- The National Restaurant Association's Restaurant Law Center and the Texas Restaurant Association have filed a lawsuit against the Department of Labor over its revisions to the Fair Labor Standards Act tip regulations, which are set to take effect Dec. 28.
- The DOL's new 80/20 rule applies to tipped employees performing work that produces tips and tasks that directly support tip-producing work. The latter may only be considered part of an employees' tipped occupation if it constitutes less than 20% of the employee's hours in a workweek.
- The plaintiffs claim that the new "Dual Jobs" tip credit regulation, though proposed as a revision of a Trump-era rule, acts as a new statute and conflicts with the Fair Labor Standards Act, according to a release sent to Restaurant Dive from the NRA. The NRA also claims the regulation will "severely impact small and local restaurant owners' ability to operate their businesses."
The pushback to the updated tip credit regulation is part of a regulatory conflict over whether businesses or employees should derive greater benefits from tipping. Three new tip rules have been put into effect by the Biden administration, and these rules were meant to create additional earning opportunities for employees. However, this lawsuit contends the rules may contribute additional burdens and confusion for operators.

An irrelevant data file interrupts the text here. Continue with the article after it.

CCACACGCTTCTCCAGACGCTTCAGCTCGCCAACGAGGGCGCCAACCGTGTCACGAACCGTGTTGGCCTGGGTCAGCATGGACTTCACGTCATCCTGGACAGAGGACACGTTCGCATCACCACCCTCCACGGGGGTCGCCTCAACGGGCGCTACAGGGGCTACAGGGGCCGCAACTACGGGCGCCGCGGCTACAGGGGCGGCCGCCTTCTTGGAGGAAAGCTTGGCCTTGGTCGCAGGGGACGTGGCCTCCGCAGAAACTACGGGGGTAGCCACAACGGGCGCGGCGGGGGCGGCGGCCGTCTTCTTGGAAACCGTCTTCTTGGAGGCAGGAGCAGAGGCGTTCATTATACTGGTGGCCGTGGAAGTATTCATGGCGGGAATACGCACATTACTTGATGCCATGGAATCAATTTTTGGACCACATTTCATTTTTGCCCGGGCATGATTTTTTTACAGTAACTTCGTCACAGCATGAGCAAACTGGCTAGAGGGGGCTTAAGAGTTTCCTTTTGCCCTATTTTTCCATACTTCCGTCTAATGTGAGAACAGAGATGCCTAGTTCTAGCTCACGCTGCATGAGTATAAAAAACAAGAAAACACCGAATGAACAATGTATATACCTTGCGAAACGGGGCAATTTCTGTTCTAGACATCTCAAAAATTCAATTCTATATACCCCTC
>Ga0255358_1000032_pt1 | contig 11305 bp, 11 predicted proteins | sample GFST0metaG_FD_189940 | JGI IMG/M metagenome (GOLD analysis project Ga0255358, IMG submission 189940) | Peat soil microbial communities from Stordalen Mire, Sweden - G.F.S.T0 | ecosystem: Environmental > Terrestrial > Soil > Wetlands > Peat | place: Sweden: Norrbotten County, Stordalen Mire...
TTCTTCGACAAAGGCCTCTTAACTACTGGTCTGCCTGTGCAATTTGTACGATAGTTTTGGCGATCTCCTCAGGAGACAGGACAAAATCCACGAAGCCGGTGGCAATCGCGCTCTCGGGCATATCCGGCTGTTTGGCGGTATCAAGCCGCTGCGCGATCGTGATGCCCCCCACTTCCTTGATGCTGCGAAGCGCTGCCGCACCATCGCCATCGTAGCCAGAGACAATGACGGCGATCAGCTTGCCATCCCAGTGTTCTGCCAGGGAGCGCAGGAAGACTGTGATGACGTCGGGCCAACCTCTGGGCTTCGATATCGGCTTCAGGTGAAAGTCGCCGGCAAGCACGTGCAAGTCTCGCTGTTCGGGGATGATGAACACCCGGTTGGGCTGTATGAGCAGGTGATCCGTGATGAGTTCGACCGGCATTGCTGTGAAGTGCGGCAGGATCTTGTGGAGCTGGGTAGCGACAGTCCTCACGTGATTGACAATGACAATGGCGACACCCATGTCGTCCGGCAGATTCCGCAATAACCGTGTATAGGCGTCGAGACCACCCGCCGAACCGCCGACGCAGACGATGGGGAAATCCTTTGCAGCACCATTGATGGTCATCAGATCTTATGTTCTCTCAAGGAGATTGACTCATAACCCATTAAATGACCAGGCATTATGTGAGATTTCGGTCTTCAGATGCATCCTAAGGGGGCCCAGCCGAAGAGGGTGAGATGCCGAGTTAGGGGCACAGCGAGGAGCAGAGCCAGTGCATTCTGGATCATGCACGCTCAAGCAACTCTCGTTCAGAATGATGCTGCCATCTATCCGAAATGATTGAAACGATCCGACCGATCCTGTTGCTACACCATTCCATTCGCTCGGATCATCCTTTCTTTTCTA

"The Administration's attempt to improperly use the regulatory process to legislate changes to the 'Tip Credit' would severely impact operators who are currently focused on labor and supply chain shortages and working to keep their doors open after an economically devastating pandemic," Angelo I. Amador, executive director of the Restaurant Law Center, said in a statement. "As we have previously stated, this is an arbitrary change that only creates confusion and enormous compliance challenges for restaurants."
The plaintiffs also emphasized the difficulty of complying with the 80/20 rule. In a statement, Emily Williams Knight, CEO of the Texas Restaurant Association, said, "because restaurant employees often move rapidly from one task to another throughout a shift, there is no practical way for an employer to keep the task-by-task records the administration's regulations would demand to avoid potential liability."
Compliance could require additional resources for monitoring and classifying tasks workers perform, which could drive up operating costs, according to the NRA statement.
The Small Business Administration Office of Advocacy has also expressed concern over the revisions and asked the Department of Labor to withdraw the regulation and reassess the economic impact of the rule on businesses.
However, the potential impact on wages through an 80/20 revision could help keep workers in the industry, which faces an all-time high quit-rate. Nearly 80% of restaurant workers say they want to leave their jobs because of low wages and tips.
Though the COVID-19 pandemic may have complicated the tipping debate, regulatory changes to tipping law are not new — the Obama and Trump administrations also used the DOL's regulatory power to shape tipping practices. This lawsuit is no surprise as the regulatory struggle continues.